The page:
Eric's exactly right. For everything that went right last night nationally, the Democrats in Michigan blew it. There's no reason that they shouldn't have been able to flip the House. The Republicans gave the Democrats a once in a generation opportunity to run on a whole range of issues related to taxes and spending that should have been winners with the voters. But the usual failings of poor candidates, lack of funding, misdirected funding and lack of messaging took its toll. There are a lot of good potential candidates but Democrats consistently fail to get them on the ballot or talk candidates into running but fail to back them with the resources to get them elected.

I know that the unions are a big part of the Democratic coalition. But the power structure needs to expand beyond that. Out here in the suburbs, other than the teachers, there's not the base of union support to provide the people and money for candidates to run for office. I don't have all the answers but I know what the Democrats are doing now isn't working and allowing the Republicans to run roughshod over state government is hurting regular people all over the state.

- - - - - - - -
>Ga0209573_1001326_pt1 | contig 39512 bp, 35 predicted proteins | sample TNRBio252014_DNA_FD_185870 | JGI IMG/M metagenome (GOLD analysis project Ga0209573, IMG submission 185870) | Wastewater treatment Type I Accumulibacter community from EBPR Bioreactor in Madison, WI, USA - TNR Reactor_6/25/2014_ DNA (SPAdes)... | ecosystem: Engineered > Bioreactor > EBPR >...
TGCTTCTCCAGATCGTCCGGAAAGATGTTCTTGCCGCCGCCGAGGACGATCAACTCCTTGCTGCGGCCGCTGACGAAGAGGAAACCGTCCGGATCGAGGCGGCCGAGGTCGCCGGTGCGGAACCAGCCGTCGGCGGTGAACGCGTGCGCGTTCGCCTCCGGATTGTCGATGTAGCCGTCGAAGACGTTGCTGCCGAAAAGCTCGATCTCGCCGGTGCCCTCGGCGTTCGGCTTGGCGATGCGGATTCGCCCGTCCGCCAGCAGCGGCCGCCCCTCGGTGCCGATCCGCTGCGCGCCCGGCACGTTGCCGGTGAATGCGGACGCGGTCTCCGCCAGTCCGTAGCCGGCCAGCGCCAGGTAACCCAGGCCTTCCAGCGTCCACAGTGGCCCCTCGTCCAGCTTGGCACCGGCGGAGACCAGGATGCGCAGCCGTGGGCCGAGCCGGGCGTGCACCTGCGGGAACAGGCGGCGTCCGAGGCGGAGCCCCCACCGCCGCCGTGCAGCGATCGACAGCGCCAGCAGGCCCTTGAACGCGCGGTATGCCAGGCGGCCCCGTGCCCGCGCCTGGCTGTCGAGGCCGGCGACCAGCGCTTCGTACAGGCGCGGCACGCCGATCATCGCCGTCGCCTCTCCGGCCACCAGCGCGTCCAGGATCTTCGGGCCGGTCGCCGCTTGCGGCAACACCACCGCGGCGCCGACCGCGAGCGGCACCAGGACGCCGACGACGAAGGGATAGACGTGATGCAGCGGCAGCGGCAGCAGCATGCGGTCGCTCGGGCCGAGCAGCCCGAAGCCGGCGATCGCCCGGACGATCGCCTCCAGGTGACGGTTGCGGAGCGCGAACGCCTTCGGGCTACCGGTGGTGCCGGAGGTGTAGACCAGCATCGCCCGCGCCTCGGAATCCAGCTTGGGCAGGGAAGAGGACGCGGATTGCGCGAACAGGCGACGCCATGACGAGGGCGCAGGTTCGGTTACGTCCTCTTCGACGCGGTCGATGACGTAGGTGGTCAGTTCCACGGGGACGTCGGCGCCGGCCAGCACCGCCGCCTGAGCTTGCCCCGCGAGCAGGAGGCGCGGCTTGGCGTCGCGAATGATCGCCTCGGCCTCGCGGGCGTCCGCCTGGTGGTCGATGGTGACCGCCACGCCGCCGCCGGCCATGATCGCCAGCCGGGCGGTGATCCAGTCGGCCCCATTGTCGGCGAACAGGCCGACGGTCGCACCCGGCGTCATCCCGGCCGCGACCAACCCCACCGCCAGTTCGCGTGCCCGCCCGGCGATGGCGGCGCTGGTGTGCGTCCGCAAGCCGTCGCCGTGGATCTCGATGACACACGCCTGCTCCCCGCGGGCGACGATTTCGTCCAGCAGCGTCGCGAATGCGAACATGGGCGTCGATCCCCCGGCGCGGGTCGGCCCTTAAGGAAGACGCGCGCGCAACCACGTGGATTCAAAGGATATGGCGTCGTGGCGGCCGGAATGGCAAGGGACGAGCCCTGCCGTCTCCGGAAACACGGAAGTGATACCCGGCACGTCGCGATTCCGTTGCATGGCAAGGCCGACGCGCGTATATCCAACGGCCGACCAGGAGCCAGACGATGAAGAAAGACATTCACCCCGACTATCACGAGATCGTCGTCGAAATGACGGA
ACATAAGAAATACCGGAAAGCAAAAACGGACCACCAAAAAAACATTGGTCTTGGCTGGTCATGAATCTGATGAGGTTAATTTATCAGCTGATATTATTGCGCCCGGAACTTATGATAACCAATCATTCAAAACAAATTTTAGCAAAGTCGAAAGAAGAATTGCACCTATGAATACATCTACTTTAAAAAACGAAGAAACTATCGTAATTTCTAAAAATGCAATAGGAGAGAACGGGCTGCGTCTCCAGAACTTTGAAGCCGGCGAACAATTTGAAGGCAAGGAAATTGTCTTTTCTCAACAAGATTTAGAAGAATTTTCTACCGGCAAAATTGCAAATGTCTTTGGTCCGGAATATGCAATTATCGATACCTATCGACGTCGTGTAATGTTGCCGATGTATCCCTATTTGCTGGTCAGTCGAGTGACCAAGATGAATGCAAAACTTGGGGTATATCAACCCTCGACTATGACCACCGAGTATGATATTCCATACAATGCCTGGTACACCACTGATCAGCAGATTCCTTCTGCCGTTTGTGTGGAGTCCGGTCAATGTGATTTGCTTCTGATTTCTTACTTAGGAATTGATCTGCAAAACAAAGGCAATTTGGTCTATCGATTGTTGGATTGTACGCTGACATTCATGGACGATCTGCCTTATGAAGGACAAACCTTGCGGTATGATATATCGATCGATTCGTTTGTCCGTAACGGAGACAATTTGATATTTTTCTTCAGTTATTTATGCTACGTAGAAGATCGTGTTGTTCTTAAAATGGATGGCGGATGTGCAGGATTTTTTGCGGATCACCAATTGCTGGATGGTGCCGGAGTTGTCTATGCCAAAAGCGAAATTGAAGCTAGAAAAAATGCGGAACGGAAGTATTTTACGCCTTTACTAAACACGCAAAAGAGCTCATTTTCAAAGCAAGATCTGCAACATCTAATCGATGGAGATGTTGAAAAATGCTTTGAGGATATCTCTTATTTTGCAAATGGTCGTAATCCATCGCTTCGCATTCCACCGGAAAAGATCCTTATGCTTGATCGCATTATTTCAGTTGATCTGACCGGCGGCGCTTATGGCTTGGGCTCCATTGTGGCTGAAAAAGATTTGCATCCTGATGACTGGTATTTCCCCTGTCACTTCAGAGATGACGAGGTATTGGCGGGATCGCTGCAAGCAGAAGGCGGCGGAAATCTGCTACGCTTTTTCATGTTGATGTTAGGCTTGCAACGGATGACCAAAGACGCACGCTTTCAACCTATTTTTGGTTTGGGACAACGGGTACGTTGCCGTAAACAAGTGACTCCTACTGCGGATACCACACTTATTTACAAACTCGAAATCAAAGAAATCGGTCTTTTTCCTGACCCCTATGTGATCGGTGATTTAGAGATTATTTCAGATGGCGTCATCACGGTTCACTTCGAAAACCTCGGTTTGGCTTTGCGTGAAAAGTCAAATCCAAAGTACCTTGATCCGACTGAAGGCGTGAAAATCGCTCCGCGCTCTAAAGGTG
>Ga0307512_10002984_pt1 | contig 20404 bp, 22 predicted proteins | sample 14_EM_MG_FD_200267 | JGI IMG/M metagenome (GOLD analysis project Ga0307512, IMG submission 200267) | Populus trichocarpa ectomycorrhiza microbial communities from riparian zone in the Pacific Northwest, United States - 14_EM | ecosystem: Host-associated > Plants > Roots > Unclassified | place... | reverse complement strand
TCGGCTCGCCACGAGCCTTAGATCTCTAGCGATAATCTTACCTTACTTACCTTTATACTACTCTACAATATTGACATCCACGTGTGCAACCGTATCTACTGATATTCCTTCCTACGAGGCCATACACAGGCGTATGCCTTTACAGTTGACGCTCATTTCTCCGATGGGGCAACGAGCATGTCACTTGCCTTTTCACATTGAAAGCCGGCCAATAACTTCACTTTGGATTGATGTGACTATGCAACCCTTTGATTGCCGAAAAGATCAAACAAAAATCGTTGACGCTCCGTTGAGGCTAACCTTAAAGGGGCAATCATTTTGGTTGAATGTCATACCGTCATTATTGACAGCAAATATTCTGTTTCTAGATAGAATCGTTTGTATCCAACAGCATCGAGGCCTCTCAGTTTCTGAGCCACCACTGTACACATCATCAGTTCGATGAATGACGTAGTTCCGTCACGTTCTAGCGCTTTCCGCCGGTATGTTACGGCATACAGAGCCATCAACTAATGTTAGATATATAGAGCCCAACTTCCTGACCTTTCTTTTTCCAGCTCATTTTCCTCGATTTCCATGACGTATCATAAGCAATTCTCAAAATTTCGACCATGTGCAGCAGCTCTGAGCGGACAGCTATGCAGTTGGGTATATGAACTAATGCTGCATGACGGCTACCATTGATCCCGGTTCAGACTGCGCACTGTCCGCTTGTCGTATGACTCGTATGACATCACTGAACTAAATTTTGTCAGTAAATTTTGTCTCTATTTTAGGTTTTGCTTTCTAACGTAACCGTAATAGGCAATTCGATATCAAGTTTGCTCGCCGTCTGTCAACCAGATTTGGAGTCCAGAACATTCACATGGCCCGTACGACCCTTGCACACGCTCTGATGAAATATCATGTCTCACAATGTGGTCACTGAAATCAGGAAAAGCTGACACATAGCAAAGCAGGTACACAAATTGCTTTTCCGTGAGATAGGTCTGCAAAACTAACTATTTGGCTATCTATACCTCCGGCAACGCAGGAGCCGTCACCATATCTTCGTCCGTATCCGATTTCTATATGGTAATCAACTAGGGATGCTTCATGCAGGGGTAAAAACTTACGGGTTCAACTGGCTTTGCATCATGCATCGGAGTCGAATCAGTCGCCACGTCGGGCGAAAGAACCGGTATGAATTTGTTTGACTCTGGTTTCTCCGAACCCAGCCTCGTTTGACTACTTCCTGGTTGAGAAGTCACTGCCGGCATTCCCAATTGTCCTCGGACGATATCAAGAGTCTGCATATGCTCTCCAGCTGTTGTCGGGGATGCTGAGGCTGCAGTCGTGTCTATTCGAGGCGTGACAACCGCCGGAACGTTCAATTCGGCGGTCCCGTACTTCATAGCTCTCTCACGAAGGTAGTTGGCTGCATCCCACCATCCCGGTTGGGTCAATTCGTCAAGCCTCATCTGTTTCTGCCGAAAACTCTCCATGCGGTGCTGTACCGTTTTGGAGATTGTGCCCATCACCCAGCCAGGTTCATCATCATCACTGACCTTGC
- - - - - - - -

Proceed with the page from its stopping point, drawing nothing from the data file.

If not Brewer who? (0.00 / 0)
I can't think of one person.  Willing to listen

It goes deeper than Brewer (4.00 / 1)
The entire party structure is archaic. The reaction to declining union membership has been to simply try to grow union membership. It ain't working.

The Democratic Party needs new direction.

Among the Trees

[ Parent ]
Neither the problem nor the solution is unions (4.00 / 2)
First off, liberal/progressive Democrats have spent most of our lives butting heads with union leadership. They're rather parochial.